- ATTITUDE is extremely important, and many students do forget this. If you think you are going to fail, you most probably will. Why? Well, learning is hard because you have to convince your brain that the stuff you are learning is useful. If you have already decided that you don't wan't to study the material you have to study, it does not matter how hard you try, you will not learn it. So keep a positive attitude: convince yourself that whatever you are studying is important and relevant, and your brain will find it easier to concentrate, learn and actually have fun studying.
- INTEGRATION is the key for satisfactory learning - and this advice goes especially for Medical students, but it also applies to students in other fields. Don't learn things in isolation - rather, try to think in "big pictures", i.e. 'How does this fit with the information I know so far?' 'How does this subject help me understand that other subject?', etc. Once you have worked that out, keep connecting new information with old one. That's why in Medicine, although you learn each organ system and pathology in isolation, you have to integrate each little piece in order to learn and understand both the normal and pathological functioning of the Human Body. For example, to understand Pharmacology, you will need to connect that info with Biochemistry, Physiology and Pathophysiology. But even in subjects that have nothing to do with each other, find creative ways to integrate that information. Connect, integrate, build the big picture, multiply your brain pathways and make them stronger - and you will have fun.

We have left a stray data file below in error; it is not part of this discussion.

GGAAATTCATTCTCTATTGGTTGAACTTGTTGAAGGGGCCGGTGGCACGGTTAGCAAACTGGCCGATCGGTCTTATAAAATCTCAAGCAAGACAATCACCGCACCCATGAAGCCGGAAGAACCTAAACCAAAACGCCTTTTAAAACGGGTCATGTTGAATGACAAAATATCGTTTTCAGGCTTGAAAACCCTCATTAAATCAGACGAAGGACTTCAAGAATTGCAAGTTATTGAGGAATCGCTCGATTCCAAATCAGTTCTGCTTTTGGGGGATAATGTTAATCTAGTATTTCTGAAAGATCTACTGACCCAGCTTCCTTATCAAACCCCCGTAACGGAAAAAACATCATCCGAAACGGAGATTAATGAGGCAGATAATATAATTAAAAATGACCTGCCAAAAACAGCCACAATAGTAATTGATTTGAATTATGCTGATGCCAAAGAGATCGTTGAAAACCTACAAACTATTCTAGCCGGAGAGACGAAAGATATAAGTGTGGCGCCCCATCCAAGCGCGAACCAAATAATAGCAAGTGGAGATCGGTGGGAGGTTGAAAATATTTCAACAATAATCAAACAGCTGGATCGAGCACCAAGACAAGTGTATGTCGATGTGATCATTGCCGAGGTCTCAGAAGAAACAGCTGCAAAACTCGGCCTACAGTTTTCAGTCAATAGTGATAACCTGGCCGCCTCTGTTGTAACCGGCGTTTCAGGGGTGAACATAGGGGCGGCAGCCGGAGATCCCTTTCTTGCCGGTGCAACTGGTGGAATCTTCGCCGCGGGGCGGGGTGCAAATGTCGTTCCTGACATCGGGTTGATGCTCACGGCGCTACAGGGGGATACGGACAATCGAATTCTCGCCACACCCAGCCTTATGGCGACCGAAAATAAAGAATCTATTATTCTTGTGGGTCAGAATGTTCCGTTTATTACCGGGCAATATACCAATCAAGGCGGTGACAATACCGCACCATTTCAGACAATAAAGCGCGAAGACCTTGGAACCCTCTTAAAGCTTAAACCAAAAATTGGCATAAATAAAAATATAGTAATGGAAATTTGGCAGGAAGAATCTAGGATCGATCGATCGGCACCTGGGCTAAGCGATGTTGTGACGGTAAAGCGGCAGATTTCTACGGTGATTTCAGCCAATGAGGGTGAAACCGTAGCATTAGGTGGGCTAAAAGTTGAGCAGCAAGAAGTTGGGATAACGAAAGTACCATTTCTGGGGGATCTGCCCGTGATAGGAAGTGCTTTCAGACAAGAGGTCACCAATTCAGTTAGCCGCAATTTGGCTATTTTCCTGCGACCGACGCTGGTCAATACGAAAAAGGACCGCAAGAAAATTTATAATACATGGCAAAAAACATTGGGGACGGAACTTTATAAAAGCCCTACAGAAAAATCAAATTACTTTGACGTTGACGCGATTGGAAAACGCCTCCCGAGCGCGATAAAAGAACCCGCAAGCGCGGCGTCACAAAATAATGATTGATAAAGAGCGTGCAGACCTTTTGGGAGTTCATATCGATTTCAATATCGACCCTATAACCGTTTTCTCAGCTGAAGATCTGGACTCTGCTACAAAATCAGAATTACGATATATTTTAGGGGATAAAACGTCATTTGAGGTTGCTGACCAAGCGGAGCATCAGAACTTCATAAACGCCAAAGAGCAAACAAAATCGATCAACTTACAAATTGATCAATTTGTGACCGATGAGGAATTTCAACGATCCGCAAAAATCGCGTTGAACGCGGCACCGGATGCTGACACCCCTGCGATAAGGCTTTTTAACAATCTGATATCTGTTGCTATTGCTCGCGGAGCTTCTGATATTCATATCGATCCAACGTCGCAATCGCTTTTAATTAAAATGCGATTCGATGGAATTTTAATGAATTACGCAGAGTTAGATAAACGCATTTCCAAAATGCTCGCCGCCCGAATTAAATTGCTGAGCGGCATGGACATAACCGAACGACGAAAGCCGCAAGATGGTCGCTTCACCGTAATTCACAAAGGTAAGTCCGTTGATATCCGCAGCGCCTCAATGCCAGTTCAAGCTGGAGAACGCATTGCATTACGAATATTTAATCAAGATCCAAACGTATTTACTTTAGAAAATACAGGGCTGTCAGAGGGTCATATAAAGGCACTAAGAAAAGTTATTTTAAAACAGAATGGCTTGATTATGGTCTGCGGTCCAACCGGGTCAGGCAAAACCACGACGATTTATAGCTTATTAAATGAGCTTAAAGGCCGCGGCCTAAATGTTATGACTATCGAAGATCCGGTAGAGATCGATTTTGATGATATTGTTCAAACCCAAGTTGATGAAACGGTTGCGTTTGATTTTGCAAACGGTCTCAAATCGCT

- UNDERSTAND RATHER THAN MEMORISE. For the most part, don't learn things by memory just by themselves. Rather, try to understand the processes behind them, their use, their purpose and their function. If you need to memorise something, make sure you understood it before you do. Believe me when I tell you that if you understood the core component of your subject, then it does not matter in what form the question comes in the exam, you will be ready to articulate or select a good answer. Because of that, don't memorise the answers of previous papers - rather, be ready in the case the lecturers pose the question in a different way.
- STUDY FOR LIFE, NOT JUST FOR THE EXAM. Everything you learn in your University degree will later help you, regardless of how stupid it may seem at the time. When you study, make it your goal to study for your future profession (and life!), not just for the exam. Cramming things the day before the exam will probably make you pass that subject, but you will certainly struggle the following semester while you try to catch up on the things you ought to have already learned by that stage.
- HAVE A GOOD REST BEFORE THE EXAM. It is rather pointless to do an all-nighter before your exam. Study in such a way that you finish your preparation the afternoon before the exam, and then take the night off. Read a book, listen to music, relax. Attentiveness and analytical skills tend to drop abruptly if you don't rest, regardless of how much coffee you have had during the night before the exam.
- PRAY! If you are a Christian, why not pray that God may help you not to stress too much, be diligent and study in a way that pleases Him?
- HAVE FUN! Who said that learning can't be fun? I have certainly enjoyed the pain of being a Uni student :)
Wednesday, November 4, 2009
This is that time of the year when Uni students are fighting a battle against ignorance, using their textbooks as shields and their lecture notes as swords, in order to conquer the enemy and pass their exams. Out of my experience (and I am feeling old as I write this), let me share with you some study tips I've learned through the years, if that helps you in any way.